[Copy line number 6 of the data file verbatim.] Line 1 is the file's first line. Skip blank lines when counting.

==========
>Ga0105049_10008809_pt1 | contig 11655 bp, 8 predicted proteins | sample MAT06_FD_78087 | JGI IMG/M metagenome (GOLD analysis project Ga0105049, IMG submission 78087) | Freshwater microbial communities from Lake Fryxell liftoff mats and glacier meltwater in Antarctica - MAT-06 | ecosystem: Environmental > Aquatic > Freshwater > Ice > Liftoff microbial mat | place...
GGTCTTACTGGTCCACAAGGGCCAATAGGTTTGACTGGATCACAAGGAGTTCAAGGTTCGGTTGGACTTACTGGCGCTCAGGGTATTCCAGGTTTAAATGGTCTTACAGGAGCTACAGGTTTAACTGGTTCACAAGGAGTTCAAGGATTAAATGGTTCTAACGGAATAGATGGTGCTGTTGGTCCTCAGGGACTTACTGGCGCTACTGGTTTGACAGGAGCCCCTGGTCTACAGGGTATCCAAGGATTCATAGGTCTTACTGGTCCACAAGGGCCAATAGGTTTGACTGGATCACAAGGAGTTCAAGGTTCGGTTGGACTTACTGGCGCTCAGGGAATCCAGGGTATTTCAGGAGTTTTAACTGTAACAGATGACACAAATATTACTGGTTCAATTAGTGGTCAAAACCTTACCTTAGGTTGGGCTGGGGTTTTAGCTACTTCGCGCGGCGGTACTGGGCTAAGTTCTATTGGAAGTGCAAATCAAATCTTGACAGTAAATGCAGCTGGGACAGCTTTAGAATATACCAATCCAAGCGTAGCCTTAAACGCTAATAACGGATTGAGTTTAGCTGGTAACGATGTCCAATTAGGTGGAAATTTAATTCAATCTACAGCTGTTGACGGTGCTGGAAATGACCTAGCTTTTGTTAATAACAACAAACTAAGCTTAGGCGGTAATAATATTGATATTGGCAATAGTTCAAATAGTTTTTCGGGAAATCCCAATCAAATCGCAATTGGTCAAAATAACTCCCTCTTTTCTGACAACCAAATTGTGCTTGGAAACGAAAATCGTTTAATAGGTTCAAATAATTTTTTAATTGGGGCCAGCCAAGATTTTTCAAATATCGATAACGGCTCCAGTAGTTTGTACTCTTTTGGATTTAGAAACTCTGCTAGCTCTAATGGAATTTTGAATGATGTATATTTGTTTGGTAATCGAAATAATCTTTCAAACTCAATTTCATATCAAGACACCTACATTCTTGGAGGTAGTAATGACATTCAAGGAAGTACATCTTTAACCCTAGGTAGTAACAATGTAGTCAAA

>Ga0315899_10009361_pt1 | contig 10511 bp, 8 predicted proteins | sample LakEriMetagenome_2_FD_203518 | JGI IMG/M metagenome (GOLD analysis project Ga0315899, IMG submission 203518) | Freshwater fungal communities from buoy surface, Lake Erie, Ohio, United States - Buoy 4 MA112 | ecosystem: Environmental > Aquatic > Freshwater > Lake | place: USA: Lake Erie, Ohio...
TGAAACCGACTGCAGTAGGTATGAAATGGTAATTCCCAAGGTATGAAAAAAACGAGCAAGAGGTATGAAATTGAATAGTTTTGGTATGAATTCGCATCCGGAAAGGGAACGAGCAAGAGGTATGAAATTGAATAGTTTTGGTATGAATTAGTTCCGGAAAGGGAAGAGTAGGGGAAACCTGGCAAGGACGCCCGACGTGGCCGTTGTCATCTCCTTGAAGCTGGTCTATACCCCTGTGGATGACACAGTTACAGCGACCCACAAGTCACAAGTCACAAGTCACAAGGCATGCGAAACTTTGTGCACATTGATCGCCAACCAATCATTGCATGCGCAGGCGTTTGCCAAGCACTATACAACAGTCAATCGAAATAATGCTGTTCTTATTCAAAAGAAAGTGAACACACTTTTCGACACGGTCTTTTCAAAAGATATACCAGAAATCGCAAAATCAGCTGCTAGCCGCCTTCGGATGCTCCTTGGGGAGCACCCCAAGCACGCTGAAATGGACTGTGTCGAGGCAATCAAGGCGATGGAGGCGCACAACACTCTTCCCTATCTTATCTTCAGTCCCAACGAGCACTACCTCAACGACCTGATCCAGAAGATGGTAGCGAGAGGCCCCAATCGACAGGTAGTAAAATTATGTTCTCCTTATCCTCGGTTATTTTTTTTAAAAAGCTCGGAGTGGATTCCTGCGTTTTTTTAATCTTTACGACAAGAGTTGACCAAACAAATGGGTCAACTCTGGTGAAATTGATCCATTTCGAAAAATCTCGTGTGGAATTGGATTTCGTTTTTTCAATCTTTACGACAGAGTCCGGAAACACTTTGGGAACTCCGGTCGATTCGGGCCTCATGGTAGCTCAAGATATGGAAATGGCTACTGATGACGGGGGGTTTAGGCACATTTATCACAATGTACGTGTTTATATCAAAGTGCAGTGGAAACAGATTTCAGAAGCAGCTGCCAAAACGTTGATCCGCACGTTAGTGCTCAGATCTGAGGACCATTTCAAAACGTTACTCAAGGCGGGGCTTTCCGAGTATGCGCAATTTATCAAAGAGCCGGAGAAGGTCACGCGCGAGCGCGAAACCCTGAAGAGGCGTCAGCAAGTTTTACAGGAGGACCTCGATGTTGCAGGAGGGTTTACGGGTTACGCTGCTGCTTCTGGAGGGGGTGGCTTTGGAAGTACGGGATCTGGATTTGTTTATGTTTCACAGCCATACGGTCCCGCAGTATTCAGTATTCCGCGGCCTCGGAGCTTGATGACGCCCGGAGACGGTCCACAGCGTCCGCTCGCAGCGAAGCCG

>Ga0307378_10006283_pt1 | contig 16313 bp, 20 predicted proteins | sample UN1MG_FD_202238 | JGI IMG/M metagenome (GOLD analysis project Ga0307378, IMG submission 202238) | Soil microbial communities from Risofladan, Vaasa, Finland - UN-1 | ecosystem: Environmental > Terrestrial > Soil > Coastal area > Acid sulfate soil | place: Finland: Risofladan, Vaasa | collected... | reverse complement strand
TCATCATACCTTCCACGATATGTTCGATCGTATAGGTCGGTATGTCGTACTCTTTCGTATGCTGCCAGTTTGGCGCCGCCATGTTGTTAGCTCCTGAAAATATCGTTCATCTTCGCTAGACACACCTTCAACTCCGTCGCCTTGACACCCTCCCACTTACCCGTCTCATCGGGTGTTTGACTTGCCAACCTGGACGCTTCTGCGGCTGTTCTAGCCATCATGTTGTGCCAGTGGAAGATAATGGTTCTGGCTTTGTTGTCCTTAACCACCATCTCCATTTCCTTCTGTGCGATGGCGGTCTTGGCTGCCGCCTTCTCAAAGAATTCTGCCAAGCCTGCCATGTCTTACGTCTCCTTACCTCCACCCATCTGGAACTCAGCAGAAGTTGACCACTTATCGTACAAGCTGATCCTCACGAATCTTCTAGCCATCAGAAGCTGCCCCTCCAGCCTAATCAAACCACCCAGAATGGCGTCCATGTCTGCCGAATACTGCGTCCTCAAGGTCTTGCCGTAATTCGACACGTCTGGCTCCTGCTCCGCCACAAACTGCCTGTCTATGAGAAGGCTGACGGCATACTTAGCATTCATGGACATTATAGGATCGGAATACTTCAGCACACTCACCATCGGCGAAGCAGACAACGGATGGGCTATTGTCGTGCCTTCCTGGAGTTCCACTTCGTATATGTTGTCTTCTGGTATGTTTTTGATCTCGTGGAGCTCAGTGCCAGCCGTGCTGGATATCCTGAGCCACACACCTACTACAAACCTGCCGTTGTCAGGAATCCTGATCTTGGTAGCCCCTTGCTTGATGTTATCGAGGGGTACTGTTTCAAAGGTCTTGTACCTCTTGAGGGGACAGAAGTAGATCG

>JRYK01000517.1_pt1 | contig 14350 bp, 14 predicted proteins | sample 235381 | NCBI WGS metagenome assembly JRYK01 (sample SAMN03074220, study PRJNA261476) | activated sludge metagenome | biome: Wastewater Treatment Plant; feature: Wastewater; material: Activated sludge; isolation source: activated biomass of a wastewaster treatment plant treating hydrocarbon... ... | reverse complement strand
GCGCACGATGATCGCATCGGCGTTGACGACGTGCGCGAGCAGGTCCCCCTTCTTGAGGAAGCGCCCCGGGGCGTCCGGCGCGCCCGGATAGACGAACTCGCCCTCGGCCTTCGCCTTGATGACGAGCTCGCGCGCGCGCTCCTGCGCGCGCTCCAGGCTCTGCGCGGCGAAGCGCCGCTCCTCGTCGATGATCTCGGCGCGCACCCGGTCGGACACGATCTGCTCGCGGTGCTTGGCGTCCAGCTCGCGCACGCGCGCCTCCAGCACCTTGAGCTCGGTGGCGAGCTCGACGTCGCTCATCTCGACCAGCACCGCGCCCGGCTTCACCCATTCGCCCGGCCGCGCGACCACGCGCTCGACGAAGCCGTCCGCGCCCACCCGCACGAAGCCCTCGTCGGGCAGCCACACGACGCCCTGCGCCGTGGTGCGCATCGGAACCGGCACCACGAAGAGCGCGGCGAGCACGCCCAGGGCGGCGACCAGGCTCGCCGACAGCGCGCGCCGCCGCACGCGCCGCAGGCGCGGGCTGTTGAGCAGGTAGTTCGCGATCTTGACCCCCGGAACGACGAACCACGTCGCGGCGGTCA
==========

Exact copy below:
TCATCATACCTTCCACGATATGTTCGATCGTATAGGTCGGTATGTCGTACTCTTTCGTATGCTGCCAGTTTGGCGCCGCCATGTTGTTAGCTCCTGAAAATATCGTTCATCTTCGCTAGACACACCTTCAACTCCGTCGCCTTGACACCCTCCCACTTACCCGTCTCATCGGGTGTTTGACTTGCCAACCTGGACGCTTCTGCGGCTGTTCTAGCCATCATGTTGTGCCAGTGGAAGATAATGGTTCTGGCTTTGTTGTCCTTAACCACCATCTCCATTTCCTTCTGTGCGATGGCGGTCTTGGCTGCCGCCTTCTCAAAGAATTCTGCCAAGCCTGCCATGTCTTACGTCTCCTTACCTCCACCCATCTGGAACTCAGCAGAAGTTGACCACTTATCGTACAAGCTGATCCTCACGAATCTTCTAGCCATCAGAAGCTGCCCCTCCAGCCTAATCAAACCACCCAGAATGGCGTCCATGTCTGCCGAATACTGCGTCCTCAAGGTCTTGCCGTAATTCGACACGTCTGGCTCCTGCTCCGCCACAAACTGCCTGTCTATGAGAAGGCTGACGGCATACTTAGCATTCATGGACATTATAGGATCGGAATACTTCAGCACACTCACCATCGGCGAAGCAGACAACGGATGGGCTATTGTCGTGCCTTCCTGGAGTTCCACTTCGTATATGTTGTCTTCTGGTATGTTTTTGATCTCGTGGAGCTCAGTGCCAGCCGTGCTGGATATCCTGAGCCACACACCTACTACAAACCTGCCGTTGTCAGGAATCCTGATCTTGGTAGCCCCTTGCTTGATGTTATCGAGGGGTACTGTTTCAAAGGTCTTGTACCTCTTGAGGGGACAGAAGTAGATCG